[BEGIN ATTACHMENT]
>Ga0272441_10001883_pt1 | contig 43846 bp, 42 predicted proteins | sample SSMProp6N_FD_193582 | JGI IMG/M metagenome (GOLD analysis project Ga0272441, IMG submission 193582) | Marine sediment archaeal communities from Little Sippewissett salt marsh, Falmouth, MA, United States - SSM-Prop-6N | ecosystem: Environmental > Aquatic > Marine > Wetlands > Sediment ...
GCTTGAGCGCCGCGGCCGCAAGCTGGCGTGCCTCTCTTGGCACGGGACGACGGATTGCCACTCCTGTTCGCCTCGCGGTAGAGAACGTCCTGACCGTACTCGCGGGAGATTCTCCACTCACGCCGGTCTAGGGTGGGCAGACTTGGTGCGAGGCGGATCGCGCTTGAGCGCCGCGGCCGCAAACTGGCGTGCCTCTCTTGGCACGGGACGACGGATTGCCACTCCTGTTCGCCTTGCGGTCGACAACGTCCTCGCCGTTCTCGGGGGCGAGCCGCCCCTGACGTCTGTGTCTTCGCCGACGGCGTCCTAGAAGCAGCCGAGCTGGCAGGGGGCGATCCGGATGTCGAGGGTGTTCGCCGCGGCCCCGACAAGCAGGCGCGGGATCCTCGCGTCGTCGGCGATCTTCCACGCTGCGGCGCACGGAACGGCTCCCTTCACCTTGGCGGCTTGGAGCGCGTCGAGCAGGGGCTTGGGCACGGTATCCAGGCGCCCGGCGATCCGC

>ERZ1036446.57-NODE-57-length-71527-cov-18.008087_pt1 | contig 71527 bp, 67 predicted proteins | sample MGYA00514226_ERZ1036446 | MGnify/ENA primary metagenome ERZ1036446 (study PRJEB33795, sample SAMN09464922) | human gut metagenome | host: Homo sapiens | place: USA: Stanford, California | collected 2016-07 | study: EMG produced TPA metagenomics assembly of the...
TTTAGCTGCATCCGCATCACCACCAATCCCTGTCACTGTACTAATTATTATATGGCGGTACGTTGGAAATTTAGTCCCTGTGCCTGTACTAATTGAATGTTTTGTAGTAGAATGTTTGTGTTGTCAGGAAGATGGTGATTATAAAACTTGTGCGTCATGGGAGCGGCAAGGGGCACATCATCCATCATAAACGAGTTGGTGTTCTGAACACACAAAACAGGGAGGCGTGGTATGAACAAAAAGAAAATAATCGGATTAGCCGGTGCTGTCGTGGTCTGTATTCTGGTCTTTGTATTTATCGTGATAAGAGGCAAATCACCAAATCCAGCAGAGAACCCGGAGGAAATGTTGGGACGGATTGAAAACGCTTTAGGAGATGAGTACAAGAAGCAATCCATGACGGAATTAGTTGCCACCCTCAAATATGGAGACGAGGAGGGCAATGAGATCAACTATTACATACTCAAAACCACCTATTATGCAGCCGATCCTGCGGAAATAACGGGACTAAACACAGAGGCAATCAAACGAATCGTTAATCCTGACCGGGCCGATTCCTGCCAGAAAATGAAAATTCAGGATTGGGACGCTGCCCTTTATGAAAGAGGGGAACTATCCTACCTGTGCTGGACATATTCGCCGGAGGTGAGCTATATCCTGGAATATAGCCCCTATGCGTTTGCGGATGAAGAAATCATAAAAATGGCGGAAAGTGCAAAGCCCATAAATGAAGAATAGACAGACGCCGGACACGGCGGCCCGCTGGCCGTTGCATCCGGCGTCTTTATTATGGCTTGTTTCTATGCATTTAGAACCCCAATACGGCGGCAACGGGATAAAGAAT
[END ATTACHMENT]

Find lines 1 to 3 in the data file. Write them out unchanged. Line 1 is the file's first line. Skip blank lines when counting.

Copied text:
>Ga0272441_10001883_pt1 | contig 43846 bp, 42 predicted proteins | sample SSMProp6N_FD_193582 | JGI IMG/M metagenome (GOLD analysis project Ga0272441, IMG submission 193582) | Marine sediment archaeal communities from Little Sippewissett salt marsh, Falmouth, MA, United States - SSM-Prop-6N | ecosystem: Environmental > Aquatic > Marine > Wetlands > Sediment ...
GCTTGAGCGCCGCGGCCGCAAGCTGGCGTGCCTCTCTTGGCACGGGACGACGGATTGCCACTCCTGTTCGCCTCGCGGTAGAGAACGTCCTGACCGTACTCGCGGGAGATTCTCCACTCACGCCGGTCTAGGGTGGGCAGACTTGGTGCGAGGCGGATCGCGCTTGAGCGCCGCGGCCGCAAACTGGCGTGCCTCTCTTGGCACGGGACGACGGATTGCCACTCCTGTTCGCCTTGCGGTCGACAACGTCCTCGCCGTTCTCGGGGGCGAGCCGCCCCTGACGTCTGTGTCTTCGCCGACGGCGTCCTAGAAGCAGCCGAGCTGGCAGGGGGCGATCCGGATGTCGAGGGTGTTCGCCGCGGCCCCGACAAGCAGGCGCGGGATCCTCGCGTCGTCGGCGATCTTCCACGCTGCGGCGCACGGAACGGCTCCCTTCACCTTGGCGGCTTGGAGCGCGTCGAGCAGGGGCTTGGGCACGGTATCCAGGCGCCCGGCGATCCGC

>ERZ1036446.57-NODE-57-length-71527-cov-18.008087_pt1 | contig 71527 bp, 67 predicted proteins | sample MGYA00514226_ERZ1036446 | MGnify/ENA primary metagenome ERZ1036446 (study PRJEB33795, sample SAMN09464922) | human gut metagenome | host: Homo sapiens | place: USA: Stanford, California | collected 2016-07 | study: EMG produced TPA metagenomics assembly of the...